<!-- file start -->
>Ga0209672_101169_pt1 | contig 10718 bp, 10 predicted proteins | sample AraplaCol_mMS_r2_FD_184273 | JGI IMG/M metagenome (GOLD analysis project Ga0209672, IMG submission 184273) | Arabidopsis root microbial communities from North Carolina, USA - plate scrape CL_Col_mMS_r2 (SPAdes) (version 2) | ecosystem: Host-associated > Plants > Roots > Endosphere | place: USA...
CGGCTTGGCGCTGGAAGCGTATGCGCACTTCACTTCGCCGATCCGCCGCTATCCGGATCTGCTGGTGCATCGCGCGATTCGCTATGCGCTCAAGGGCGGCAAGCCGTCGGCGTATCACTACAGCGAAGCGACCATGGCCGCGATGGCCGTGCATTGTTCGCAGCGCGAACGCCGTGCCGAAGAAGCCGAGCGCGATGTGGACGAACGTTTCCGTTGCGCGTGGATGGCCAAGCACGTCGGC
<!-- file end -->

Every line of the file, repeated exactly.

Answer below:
>Ga0209672_101169_pt1 | contig 10718 bp, 10 predicted proteins | sample AraplaCol_mMS_r2_FD_184273 | JGI IMG/M metagenome (GOLD analysis project Ga0209672, IMG submission 184273) | Arabidopsis root microbial communities from North Carolina, USA - plate scrape CL_Col_mMS_r2 (SPAdes) (version 2) | ecosystem: Host-associated > Plants > Roots > Endosphere | place: USA...
CGGCTTGGCGCTGGAAGCGTATGCGCACTTCACTTCGCCGATCCGCCGCTATCCGGATCTGCTGGTGCATCGCGCGATTCGCTATGCGCTCAAGGGCGGCAAGCCGTCGGCGTATCACTACAGCGAAGCGACCATGGCCGCGATGGCCGTGCATTGTTCGCAGCGCGAACGCCGTGCCGAAGAAGCCGAGCGCGATGTGGACGAACGTTTCCGTTGCGCGTGGATGGCCAAGCACGTCGGC